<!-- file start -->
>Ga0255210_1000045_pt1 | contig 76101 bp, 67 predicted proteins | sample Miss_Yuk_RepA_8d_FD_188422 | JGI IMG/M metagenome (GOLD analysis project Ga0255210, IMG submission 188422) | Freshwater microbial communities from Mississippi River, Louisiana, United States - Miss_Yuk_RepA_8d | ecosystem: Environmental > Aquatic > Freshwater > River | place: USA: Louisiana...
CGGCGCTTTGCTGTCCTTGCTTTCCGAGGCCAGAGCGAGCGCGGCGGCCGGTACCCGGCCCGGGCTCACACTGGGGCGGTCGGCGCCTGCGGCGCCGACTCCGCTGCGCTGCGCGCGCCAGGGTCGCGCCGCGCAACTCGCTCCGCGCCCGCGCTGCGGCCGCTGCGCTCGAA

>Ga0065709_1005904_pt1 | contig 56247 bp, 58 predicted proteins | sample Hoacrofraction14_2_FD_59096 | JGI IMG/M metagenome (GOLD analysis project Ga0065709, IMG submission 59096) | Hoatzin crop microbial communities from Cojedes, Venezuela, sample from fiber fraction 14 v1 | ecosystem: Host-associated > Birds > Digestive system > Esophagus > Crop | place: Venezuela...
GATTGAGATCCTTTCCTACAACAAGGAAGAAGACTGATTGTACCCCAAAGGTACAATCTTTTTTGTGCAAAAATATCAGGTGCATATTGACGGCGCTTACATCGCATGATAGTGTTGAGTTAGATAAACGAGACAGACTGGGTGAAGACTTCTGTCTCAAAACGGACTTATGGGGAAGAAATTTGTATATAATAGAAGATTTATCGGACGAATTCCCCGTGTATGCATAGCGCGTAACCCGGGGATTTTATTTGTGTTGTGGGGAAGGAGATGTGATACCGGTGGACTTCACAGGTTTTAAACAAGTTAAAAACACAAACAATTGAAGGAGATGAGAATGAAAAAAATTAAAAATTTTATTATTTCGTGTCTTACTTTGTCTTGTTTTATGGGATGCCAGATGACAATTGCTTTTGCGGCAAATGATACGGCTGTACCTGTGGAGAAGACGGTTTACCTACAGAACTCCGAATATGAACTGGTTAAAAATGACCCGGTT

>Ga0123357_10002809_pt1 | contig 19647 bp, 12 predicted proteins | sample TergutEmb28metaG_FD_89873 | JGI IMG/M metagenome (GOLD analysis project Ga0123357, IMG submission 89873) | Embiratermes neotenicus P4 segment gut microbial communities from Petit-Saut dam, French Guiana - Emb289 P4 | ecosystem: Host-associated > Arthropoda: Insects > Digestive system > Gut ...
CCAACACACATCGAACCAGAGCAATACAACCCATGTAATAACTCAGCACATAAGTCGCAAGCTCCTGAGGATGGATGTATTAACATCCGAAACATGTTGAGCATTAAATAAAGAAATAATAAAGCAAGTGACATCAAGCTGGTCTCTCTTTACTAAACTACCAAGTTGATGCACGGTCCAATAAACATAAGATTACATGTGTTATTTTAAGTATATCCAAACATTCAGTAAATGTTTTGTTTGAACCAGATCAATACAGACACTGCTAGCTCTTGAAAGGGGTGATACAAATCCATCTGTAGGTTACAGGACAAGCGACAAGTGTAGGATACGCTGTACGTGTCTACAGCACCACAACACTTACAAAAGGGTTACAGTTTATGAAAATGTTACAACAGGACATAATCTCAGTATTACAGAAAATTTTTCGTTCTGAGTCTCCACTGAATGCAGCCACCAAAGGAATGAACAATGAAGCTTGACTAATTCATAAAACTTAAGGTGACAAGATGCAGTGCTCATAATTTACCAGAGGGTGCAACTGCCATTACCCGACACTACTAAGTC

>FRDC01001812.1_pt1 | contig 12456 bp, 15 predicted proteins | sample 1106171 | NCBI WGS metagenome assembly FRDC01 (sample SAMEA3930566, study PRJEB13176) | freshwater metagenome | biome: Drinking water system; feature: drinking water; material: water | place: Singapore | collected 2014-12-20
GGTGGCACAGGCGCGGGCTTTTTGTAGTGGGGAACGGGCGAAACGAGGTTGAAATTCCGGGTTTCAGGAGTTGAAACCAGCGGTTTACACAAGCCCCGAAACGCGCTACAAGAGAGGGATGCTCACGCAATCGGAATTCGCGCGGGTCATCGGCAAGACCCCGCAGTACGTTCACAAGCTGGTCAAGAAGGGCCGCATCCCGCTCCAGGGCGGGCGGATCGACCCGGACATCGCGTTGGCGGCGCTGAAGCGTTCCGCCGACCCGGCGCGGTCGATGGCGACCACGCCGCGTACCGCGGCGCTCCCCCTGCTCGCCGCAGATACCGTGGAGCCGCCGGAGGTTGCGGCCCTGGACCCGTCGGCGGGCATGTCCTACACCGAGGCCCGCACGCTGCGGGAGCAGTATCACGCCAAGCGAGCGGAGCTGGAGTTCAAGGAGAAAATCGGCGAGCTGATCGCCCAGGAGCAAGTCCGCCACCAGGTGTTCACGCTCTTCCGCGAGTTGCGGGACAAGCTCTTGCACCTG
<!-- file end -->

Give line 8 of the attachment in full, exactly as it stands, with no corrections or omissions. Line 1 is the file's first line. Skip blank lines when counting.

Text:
GGTGGCACAGGCGCGGGCTTTTTGTAGTGGGGAACGGGCGAAACGAGGTTGAAATTCCGGGTTTCAGGAGTTGAAACCAGCGGTTTACACAAGCCCCGAAACGCGCTACAAGAGAGGGATGCTCACGCAATCGGAATTCGCGCGGGTCATCGGCAAGACCCCGCAGTACGTTCACAAGCTGGTCAAGAAGGGCCGCATCCCGCTCCAGGGCGGGCGGATCGACCCGGACATCGCGTTGGCGGCGCTGAAGCGTTCCGCCGACCCGGCGCGGTCGATGGCGACCACGCCGCGTACCGCGGCGCTCCCCCTGCTCGCCGCAGATACCGTGGAGCCGCCGGAGGTTGCGGCCCTGGACCCGTCGGCGGGCATGTCCTACACCGAGGCCCGCACGCTGCGGGAGCAGTATCACGCCAAGCGAGCGGAGCTGGAGTTCAAGGAGAAAATCGGCGAGCTGATCGCCCAGGAGCAAGTCCGCCACCAGGTGTTCACGCTCTTCCGCGAGTTGCGGGACAAGCTCTTGCACCTG